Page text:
Mekhi Beckton providing another welcome highlight a few minutes later as the 350-pound offensive tackle lept over and through the offensive line for a one-yard touchdown. Wide receiver Jaylen Smith would make the final score 31-7 on a 34-yard touchdown pass from Cunningham.
By then, however, most of the people in the crowd of 44,420 had given up on seeing any highlights, weary of the seemingly unnecessary interruptions, wanting to get dry, wanting to get out of there. Their introduction to the 2018 football season the equivalent of serving as a volunteer in the dunking booth.
An extra treat was in store for drivers as they exited onto Floyd Street, where all the the ditches beside the road were overflowing and water pooling at least 10 inches deep in spots. Once drivers had committed to Floyd Street, they were own their own, desperately hoping they could make it to the distant intersection. Not much help from the cops or the blinding blue lights, the occupants of the police cars seemingly only concerned about staying dry.
Cindy Rice Shelton photos No one could have imagined how grand the $63 million addition would be to the north end of Cardinal Stadium. The end result is nothing short of spectacular — a striking tribute to what has occurred at the University of Louisville over the past two decades and a monumental commitment to the school’s football program.
One could only marvel at all the changes that will be on display Saturday for UofL’s opening game against Indiana State. Approximately 5,400 new seats have been added, raising the stadium’s seating capacity to more than 60,000. Three mammoth new video boards have been installed, including two in the north end zone and still another on the other end.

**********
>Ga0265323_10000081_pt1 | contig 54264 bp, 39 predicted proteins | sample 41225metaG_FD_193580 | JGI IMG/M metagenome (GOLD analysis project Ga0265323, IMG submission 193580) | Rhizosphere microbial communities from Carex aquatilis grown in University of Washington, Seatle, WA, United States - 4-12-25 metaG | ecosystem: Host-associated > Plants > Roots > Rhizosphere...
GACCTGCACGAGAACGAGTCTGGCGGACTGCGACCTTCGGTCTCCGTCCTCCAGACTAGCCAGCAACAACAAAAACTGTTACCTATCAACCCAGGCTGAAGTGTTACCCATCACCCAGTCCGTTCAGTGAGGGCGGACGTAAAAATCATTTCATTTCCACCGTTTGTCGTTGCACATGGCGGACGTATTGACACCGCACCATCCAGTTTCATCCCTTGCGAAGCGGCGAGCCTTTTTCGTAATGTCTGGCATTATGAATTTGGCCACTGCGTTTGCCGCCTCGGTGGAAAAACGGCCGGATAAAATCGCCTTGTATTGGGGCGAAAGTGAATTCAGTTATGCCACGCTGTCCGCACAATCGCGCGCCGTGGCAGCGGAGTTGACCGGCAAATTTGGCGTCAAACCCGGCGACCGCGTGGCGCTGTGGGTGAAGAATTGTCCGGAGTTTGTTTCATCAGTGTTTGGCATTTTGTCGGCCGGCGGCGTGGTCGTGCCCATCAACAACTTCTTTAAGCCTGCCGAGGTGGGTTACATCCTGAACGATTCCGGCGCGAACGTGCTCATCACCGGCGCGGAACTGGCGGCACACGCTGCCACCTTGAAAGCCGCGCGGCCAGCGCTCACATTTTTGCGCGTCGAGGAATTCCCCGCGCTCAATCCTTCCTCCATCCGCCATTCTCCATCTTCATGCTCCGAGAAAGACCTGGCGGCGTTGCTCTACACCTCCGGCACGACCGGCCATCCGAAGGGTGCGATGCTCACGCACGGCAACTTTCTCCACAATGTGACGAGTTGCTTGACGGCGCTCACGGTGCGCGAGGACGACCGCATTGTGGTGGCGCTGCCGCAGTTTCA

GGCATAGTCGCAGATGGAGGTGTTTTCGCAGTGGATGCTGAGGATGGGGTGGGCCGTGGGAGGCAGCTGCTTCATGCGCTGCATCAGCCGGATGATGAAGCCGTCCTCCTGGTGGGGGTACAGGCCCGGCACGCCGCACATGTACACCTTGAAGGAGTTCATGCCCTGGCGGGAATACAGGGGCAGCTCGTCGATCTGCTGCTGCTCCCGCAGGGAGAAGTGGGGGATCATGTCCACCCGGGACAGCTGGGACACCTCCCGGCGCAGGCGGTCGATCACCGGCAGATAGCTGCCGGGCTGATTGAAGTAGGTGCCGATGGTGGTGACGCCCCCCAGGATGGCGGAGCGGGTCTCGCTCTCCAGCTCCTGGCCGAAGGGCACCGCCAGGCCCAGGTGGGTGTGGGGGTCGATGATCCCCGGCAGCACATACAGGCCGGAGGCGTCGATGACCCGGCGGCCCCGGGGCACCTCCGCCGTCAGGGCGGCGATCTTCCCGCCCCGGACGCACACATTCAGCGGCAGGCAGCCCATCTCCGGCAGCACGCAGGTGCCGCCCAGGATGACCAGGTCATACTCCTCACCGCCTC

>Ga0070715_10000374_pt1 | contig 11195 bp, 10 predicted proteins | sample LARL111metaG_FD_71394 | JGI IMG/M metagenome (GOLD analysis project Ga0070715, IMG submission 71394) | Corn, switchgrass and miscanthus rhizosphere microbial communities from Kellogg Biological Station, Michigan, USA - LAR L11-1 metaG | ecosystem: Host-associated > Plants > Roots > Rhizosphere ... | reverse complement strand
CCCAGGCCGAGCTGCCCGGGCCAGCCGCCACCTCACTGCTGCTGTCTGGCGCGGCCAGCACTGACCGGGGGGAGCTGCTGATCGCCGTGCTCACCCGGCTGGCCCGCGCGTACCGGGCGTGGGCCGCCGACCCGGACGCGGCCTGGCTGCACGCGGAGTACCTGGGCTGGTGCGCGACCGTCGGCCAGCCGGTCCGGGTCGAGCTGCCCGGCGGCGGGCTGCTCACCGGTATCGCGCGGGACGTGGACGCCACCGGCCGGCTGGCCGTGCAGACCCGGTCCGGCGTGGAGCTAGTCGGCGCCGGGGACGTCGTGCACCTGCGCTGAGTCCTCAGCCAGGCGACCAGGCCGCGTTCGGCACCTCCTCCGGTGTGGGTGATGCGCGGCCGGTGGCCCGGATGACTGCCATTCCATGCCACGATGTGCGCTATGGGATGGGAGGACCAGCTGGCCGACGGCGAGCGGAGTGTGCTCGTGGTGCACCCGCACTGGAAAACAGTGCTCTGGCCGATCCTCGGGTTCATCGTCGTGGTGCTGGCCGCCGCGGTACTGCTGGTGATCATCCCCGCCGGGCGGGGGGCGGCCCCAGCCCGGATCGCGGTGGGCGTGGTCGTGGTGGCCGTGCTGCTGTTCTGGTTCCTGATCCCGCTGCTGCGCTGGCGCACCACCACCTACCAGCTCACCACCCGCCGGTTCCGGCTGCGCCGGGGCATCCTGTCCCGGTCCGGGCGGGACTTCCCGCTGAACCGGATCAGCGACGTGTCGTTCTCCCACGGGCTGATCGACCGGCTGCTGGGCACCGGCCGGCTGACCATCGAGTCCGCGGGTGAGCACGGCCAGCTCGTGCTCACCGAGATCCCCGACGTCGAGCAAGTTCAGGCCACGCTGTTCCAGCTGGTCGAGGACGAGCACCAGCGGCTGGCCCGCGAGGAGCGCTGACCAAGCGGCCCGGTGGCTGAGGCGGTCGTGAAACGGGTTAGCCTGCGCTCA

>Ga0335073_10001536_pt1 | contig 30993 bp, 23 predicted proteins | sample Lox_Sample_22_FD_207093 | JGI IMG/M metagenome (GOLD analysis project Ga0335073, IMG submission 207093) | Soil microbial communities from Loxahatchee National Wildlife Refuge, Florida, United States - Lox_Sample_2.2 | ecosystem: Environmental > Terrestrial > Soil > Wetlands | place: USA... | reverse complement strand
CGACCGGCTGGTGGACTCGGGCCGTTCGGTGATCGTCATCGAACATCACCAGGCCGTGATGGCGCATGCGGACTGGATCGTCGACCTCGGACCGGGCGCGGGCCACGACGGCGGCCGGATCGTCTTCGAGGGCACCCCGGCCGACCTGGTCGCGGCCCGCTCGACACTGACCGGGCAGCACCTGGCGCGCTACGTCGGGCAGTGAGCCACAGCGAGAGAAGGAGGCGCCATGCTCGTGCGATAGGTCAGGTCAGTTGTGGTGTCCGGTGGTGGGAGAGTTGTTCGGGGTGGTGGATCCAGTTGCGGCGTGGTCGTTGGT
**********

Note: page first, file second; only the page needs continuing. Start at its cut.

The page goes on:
New, larger ribbon video bands have replaced existing bands throughout the stadium. The newly enclosed facility is also going to be louder than ever and vibrant, with the possibility of some unprecedented lighting effects. The upper level of the north end features the Adidas logo, in gray stripes among the predominant red seats.
Athletic Director Vince Tyra says the school is going all out to enhance the fan experience this season, having lowered prices on numerous concession items and offering specials to get fans into the stadium for kickoff. That includes opening the parking lots two hours earlier for tailgating, and opening the stadium gates 30 minutes earlier. And for the beer lovers, those arriving early can purchase a draft beer for $2 on the Norton Terrace and $3 on the concourses throughout the stadium two hours before kickoff.